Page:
True to form, education and health services are currently outperforming the market. The latest figures from the BLS indicate a 6 percent increase in education and health care jobs since September 2006. Even in November 2008, the worst month on record according to The New York Times, these two industries boosted their ranks by 52,000. Given this encouraging performance, it's no wonder health care and education careers account for nearly half of U.S. News & World Report's annual 'Best Careers' list.

Top Career Choices for a Recession

The following careers promise strong opportunities in any economy. What's more, you can complete the requisite education online. Online degree programs are a popular recession-era option, because they allow students to build career skills without sacrificing income from their day jobs.


Special Education Teacher

Special education teachers help children with physical or mental disabilities develop important life skills. Certified special education teachers are in short supply, leading the BLS to forecast 15 percent job growth in this field. Minimum educational qualifications include a bachelor's degree and an approved special education training program. For best results, aim for a master's degree. Online programs offer a Master of Education (MEd) degree in special education.

Instructional Coordinator

Instructional coordinators develop curricula at either the K-12 or postsecondary level. New educational standards and methods are creating demand for curriculum developers in our nation's public schools. At the same time, a competitive job market is driving new interest in adult continuing education and career training programs. The BLS predicts 22 percent growth in instructional coordinator jobs. An online master's degree in education can prepare you to take on the challenge of instructional design. Look for an online program in curriculum design.

Health Care

Registered Nurse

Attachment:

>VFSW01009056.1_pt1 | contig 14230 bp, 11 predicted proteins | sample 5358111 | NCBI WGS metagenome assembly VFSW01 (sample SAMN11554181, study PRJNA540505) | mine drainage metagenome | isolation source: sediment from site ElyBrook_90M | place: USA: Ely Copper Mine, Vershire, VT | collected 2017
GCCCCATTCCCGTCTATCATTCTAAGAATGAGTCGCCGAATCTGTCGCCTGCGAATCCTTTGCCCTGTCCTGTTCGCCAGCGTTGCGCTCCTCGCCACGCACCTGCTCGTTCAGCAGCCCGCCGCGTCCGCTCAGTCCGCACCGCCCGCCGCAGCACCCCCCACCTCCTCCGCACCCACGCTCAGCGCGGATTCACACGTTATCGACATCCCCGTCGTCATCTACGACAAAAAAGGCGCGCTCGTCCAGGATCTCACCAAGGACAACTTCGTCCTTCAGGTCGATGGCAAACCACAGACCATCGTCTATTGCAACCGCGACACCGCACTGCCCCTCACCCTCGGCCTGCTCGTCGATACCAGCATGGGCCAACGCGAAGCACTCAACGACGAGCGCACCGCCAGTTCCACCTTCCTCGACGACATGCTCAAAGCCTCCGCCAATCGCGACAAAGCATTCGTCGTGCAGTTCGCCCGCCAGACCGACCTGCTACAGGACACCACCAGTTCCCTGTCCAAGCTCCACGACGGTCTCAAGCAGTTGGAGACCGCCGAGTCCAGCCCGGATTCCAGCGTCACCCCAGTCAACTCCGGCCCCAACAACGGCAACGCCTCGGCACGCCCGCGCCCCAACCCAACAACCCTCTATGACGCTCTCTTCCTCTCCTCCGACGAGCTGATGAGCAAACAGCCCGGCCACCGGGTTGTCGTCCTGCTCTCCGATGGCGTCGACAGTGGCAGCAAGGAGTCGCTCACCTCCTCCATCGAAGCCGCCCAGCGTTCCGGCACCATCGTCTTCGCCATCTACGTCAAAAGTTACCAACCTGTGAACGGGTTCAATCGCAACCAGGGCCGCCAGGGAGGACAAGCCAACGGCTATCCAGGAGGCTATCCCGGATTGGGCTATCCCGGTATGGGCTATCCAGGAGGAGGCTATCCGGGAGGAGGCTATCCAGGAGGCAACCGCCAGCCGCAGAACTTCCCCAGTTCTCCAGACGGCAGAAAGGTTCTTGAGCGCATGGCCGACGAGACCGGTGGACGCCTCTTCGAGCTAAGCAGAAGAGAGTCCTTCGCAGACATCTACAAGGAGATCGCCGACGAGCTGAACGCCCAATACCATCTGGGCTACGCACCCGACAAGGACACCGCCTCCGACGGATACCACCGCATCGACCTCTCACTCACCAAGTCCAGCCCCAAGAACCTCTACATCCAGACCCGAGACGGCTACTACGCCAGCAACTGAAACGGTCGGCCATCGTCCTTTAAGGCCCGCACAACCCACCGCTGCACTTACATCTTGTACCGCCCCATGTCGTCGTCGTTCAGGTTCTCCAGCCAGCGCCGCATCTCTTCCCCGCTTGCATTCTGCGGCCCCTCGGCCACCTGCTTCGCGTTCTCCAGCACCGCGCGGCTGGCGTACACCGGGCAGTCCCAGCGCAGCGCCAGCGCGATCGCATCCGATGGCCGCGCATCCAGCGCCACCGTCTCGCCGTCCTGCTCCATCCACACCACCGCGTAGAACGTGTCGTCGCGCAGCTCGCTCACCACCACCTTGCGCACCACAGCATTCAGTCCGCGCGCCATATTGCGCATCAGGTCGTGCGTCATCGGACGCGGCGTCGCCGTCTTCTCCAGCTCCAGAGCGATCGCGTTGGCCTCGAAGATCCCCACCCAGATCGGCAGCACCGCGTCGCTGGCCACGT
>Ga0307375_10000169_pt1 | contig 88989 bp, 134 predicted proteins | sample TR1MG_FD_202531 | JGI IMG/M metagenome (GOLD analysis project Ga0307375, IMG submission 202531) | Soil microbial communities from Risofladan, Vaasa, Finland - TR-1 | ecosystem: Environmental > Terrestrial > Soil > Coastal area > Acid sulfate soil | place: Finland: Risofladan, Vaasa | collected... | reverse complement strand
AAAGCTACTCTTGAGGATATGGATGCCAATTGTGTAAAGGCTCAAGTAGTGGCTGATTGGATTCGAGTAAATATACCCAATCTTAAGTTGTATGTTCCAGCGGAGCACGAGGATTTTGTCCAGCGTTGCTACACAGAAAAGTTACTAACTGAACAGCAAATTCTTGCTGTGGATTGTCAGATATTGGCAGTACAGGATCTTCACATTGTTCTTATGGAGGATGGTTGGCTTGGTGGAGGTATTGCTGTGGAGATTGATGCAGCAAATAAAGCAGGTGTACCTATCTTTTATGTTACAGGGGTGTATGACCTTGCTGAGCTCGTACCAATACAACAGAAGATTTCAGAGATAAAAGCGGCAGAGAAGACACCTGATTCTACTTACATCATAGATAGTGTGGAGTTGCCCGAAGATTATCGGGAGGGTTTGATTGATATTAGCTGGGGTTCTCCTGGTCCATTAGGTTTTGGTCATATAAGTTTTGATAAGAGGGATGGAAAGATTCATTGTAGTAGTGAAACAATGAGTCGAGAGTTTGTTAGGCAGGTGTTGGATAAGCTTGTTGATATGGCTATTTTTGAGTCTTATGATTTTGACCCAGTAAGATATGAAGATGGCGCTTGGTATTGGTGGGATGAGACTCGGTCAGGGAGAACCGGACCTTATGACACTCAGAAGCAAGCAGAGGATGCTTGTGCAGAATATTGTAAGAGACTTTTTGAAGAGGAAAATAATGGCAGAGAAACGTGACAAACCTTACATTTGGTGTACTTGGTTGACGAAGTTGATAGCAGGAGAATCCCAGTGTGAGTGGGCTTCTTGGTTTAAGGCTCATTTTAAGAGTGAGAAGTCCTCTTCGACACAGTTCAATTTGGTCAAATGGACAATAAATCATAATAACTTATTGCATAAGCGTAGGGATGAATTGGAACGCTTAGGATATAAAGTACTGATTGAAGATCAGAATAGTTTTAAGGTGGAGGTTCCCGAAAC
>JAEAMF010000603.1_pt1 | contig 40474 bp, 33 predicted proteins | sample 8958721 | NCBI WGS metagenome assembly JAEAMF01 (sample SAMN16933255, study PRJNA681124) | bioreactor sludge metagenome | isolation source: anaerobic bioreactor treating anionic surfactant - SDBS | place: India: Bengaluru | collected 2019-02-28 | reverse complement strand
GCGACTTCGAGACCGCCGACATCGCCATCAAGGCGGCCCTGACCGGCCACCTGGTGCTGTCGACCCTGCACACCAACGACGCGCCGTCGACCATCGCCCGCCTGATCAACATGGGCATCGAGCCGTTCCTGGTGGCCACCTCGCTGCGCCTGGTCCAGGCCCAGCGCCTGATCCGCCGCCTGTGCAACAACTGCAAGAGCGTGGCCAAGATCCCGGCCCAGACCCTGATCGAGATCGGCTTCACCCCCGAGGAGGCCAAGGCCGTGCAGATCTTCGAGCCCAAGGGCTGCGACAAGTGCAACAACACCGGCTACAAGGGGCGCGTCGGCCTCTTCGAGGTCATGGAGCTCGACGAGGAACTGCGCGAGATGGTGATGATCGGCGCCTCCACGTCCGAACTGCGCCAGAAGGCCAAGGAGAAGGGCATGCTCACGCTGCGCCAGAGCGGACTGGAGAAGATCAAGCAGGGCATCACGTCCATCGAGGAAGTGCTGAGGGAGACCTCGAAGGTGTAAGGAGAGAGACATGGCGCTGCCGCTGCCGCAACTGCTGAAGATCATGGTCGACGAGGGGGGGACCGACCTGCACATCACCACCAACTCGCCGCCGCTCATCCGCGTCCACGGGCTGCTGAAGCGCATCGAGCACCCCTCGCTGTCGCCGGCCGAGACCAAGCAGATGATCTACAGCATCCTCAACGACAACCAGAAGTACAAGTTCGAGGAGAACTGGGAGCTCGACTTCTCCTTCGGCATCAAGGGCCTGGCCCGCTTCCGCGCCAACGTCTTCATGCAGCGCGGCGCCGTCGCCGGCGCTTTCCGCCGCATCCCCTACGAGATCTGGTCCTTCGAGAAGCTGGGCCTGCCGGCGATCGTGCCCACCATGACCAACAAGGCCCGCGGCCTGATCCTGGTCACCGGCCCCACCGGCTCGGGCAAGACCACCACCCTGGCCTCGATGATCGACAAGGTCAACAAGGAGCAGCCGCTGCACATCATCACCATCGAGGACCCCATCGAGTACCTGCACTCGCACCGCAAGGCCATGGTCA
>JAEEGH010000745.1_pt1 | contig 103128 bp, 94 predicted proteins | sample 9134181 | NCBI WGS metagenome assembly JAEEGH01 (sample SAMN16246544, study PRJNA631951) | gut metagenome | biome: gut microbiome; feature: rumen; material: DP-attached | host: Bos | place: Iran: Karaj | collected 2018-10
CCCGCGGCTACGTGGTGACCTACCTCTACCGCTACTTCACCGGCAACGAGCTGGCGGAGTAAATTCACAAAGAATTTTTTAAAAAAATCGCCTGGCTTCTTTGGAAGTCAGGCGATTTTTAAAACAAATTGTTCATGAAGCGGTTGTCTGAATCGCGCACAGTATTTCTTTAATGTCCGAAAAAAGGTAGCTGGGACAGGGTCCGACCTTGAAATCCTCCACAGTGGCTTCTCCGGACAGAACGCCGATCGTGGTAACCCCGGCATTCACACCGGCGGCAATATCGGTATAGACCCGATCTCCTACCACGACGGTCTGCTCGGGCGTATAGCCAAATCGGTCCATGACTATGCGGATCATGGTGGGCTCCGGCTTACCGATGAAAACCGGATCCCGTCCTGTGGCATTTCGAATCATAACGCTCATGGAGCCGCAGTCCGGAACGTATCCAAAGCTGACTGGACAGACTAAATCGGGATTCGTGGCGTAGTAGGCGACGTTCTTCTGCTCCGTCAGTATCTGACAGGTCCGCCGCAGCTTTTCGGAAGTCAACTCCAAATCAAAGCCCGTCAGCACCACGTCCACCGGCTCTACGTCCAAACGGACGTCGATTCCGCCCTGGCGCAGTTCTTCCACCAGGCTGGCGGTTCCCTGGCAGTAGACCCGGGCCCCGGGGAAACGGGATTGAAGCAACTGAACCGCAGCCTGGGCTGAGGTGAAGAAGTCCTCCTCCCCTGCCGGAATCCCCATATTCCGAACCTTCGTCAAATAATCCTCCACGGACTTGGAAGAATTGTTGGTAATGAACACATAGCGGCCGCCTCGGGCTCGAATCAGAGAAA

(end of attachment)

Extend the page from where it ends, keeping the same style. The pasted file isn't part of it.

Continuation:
With accelerating demand for health services, registered nurses are playing an expanded role in clinics and hospitals. The nursing profession is expected to add more jobs than any other occupation in the United States--an estimated 587,000 through 2016. Registered nurses have three options for obtaining certification: an associate's degree in nursing (ADN), a bachelor's degree (BSN), or a registered nursing (RN) diploma. Online degree programs offer a variety of options in nursing, from continuing education courses to master's degrees. For licensed practical nurses (LPNs) or vocational nurses (LVNs) looking to expand their career opportunities, online colleges offer special LPN or LVN to bachelor of science in nursing (BSN) programs.

Pharmacy Technician

Pharmacy professionals can expect wildfire employment growth as the population ages and demand for pharmaceuticals increases. Pharmacy technicians are among the DOL's thirty fastest-growing occupations, with 32 percent job growth forecast through 2016. Pharmacy technicians work alongside pharmacists to provide medication. The technician career path is more accessible than that of a licensed pharmacist--an online pharmacy technician diploma can be completed in under a year.


Health Policy Analyst

The Obama administration has placed health care reform at the top of the agenda. That bodes well for trained health policy analysts. Analysts are on the frontlines of health care reform, making federal policy recommendations and determining how best to use available medical resources to care for an aging population. An online master's degree in health policy and management or public policy can get you started on this promising career path.

Urban Planner